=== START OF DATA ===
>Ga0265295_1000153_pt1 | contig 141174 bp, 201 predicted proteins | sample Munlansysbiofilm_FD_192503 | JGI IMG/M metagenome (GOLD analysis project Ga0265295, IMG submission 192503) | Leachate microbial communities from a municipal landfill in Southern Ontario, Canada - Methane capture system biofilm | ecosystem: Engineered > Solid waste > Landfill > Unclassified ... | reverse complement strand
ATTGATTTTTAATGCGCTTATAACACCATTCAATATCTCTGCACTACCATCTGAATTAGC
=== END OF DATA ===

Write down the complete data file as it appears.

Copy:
>Ga0265295_1000153_pt1 | contig 141174 bp, 201 predicted proteins | sample Munlansysbiofilm_FD_192503 | JGI IMG/M metagenome (GOLD analysis project Ga0265295, IMG submission 192503) | Leachate microbial communities from a municipal landfill in Southern Ontario, Canada - Methane capture system biofilm | ecosystem: Engineered > Solid waste > Landfill > Unclassified ... | reverse complement strand
ATTGATTTTTAATGCGCTTATAACACCATTCAATATCTCTGCACTACCATCTGAATTAGC